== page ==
One of my weaknesses I have learned is violent computer games. My kids used to love to play a game called Warcraft III – DOTA. The game is played on-line in real time against other people. The game rewards you for the ability to annihilate your opponents. They introduced me to the game and I loved it. For me, it was an incredible rush of adrenalin and endorphins. Pleasure inducing chemicals were released in my brain as I played. I could spend hours on the game and not realize that much time at all had passed. I only played the game for a short while as I quickly learned the consequences of indulging this behavior. As mentioned, the game encourages and rewards violent and aggressive behavior. After quitting the game the endorphins and adrenalin stopped. I would come down off of the “high” of playing and it made me irritable. I noticed that I snapped at my wife and children when I shouldn’t. For me, and I would guess for most others as well, the game would quickly have become addictive. My only choice, as I saw it, was to bury my game of war for peace. Peace in my home, and peace in my heart and soul.
If you’re a regular reader of my blog, and if you are I thank you, you will remember that I broke both of my elbows a few months ago. I spent a week in the hospital recovering and was administered some very powerful pain killers. I took pain meds for a few weeks and slowly tried to wean myself off of them. The last step to get off proved difficult for me. When I stopped taking the pain meds I started experiencing panic attacks and I had great difficulty sleeping. It would have been very easy to just continue taking the pain meds and develop an addiction to them.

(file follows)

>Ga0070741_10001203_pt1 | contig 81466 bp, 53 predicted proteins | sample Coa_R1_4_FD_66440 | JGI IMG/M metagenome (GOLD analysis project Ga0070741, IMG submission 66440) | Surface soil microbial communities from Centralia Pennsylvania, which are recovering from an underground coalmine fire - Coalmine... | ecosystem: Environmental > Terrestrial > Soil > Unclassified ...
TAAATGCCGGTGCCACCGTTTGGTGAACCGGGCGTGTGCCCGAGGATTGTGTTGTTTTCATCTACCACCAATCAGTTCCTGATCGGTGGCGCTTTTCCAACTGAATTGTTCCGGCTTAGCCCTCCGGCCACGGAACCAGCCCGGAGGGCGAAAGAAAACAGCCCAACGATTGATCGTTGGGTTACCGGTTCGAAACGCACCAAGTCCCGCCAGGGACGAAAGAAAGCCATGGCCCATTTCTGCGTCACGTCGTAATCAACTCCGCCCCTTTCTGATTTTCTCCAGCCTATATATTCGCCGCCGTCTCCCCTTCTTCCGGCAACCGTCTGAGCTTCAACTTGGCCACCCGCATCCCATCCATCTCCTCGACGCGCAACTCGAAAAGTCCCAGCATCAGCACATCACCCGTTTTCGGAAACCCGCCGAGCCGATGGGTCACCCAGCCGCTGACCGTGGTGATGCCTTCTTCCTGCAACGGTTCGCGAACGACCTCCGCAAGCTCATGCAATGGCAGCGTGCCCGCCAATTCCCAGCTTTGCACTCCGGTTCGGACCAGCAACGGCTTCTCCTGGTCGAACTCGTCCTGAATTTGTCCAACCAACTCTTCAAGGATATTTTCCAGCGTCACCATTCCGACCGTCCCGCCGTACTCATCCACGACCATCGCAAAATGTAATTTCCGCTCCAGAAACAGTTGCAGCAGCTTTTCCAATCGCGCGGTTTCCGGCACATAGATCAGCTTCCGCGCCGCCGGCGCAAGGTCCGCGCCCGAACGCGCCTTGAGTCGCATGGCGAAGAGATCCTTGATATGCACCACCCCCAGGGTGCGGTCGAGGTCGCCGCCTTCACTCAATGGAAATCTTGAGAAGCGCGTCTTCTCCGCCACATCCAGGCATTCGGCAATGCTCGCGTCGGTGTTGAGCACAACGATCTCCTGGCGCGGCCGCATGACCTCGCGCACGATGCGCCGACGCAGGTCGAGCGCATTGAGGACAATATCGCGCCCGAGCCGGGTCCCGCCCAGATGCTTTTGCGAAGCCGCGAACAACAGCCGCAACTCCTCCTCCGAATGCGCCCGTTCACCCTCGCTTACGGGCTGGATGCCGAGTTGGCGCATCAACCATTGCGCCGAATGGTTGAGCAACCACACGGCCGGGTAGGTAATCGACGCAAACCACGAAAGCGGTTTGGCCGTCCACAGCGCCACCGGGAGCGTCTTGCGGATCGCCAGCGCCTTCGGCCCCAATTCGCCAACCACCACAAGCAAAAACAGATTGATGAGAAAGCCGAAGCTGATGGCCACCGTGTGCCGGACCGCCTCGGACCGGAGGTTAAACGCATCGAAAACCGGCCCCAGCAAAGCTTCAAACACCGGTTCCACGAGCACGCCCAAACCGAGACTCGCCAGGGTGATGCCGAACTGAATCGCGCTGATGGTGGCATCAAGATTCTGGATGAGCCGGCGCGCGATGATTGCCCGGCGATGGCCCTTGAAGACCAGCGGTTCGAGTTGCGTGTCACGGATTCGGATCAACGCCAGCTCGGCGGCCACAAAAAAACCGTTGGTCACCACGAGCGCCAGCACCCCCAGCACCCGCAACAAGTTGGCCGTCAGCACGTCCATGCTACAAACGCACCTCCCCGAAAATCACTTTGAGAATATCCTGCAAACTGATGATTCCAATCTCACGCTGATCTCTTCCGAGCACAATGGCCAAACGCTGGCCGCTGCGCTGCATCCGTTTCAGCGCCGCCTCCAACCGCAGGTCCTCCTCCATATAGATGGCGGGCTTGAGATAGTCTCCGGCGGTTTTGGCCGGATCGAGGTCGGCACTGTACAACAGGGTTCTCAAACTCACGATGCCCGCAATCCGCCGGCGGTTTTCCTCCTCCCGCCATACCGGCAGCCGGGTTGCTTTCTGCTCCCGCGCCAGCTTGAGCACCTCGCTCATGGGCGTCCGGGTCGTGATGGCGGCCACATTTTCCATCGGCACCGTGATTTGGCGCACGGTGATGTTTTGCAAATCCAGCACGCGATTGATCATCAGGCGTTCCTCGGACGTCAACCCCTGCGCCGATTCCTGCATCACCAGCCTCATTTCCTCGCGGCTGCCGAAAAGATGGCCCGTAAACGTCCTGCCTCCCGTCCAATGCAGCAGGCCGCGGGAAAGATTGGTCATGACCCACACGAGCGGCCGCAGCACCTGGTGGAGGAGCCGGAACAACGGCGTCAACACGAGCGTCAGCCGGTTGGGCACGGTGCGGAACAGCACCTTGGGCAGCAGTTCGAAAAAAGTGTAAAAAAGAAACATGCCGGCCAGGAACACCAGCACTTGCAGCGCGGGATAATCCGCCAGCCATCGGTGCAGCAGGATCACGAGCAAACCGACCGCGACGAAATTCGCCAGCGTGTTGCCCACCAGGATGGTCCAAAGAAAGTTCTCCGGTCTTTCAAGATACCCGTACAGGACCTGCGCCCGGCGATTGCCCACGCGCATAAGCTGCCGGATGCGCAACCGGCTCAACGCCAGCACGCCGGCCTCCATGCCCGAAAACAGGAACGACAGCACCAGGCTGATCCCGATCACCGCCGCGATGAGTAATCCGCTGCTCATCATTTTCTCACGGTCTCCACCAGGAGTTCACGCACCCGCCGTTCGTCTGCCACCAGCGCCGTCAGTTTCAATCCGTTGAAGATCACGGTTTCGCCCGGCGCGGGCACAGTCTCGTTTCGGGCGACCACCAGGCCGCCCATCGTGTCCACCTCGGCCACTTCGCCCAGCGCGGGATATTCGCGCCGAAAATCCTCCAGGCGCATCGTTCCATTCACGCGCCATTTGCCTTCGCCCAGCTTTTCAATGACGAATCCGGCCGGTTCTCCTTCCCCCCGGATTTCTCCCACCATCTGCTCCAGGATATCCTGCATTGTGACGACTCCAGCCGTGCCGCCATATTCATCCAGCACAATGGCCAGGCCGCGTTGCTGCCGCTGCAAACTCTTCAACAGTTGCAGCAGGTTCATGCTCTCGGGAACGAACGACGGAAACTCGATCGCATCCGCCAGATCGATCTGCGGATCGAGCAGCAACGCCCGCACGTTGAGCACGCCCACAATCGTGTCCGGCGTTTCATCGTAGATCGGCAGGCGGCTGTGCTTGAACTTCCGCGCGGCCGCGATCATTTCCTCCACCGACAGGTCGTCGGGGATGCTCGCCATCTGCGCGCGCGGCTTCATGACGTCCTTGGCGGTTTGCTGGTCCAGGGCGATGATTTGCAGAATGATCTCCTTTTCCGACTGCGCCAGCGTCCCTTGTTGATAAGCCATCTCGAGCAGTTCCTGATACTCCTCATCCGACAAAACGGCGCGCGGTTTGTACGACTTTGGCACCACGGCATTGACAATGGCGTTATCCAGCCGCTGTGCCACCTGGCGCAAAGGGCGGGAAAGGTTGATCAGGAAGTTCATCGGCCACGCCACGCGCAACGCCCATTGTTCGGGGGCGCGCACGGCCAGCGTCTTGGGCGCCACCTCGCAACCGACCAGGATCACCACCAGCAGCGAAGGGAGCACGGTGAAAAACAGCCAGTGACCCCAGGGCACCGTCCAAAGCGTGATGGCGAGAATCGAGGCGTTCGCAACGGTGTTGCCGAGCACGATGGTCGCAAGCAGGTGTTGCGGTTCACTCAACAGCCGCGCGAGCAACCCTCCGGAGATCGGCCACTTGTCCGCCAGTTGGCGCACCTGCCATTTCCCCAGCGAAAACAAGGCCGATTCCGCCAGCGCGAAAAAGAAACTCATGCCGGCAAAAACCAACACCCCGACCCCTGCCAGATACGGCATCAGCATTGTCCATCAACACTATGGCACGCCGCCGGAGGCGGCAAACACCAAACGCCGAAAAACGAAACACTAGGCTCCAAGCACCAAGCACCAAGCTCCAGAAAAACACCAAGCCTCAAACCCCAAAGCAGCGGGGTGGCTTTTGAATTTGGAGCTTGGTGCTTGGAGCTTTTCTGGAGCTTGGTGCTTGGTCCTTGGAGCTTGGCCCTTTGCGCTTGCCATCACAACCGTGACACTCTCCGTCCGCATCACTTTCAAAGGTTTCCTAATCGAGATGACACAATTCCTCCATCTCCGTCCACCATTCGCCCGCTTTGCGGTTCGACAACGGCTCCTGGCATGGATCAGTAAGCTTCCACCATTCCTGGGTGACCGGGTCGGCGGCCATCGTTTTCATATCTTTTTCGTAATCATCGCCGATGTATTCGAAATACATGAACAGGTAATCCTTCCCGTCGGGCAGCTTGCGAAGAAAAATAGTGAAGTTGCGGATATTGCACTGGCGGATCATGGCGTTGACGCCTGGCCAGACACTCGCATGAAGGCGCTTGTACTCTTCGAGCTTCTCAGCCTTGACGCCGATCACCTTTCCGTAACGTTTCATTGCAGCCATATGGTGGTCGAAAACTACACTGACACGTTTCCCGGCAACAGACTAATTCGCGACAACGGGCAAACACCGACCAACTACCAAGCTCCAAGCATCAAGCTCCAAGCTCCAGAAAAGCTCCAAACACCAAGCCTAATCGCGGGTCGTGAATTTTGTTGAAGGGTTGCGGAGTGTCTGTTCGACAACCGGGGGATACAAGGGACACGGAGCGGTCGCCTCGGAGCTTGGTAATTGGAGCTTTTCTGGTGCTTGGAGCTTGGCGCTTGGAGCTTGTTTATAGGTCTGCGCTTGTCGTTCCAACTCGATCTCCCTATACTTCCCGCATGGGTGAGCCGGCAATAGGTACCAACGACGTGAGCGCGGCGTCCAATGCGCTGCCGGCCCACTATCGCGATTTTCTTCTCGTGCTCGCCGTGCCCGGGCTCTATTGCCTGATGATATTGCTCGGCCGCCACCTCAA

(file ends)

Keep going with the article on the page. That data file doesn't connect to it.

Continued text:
Point being, addictions are very real. In the verses above the addiction is bloodlust. The Nephites and Lamanites probably had the same adrenalin rush and endorphins release that I experienced while playing computer games. Addictions come in many forms, shapes, and sizes, e.g. alcohol, drugs, pain killers, pornography, gambling, overeating, computer games, anger, violence, and bloodlust just to name a few.
Those that suffer from addiction, whatever its nature, can no longer live their lives like those that are not suffering from the same addiction. An alcoholic can not go near a bar because of the effect it will have on him/her. He/She needs to be attending recovery meetings, and should have a sponsor to whom they are accountable. A person addicted to pornography needs to create safety nets to ensure accountability. A person addicted to violence, whether it be in the real world or virtual world needs to bury their weapons of war for peace.
At this point in the Book of Mormon the Nephites are addicted to bloodlust. They did not reach out for the help they needed. They probably didn’t even perceive that they were suffering from an addiction. Eventually their addiction literally destroyed them.
Are you facing any personal demons that seem overwhelming? If so, there is hope. Since the creation of Adam and Eve there has never been a better time to be an addict and a Mormon. The church has tremendous resources available to those suffering from addiction and to the family members of those that are affected by the addiction of another. This http://www.providentliving.org/channel/0,11677,2872-1,00.html would be a good place to start.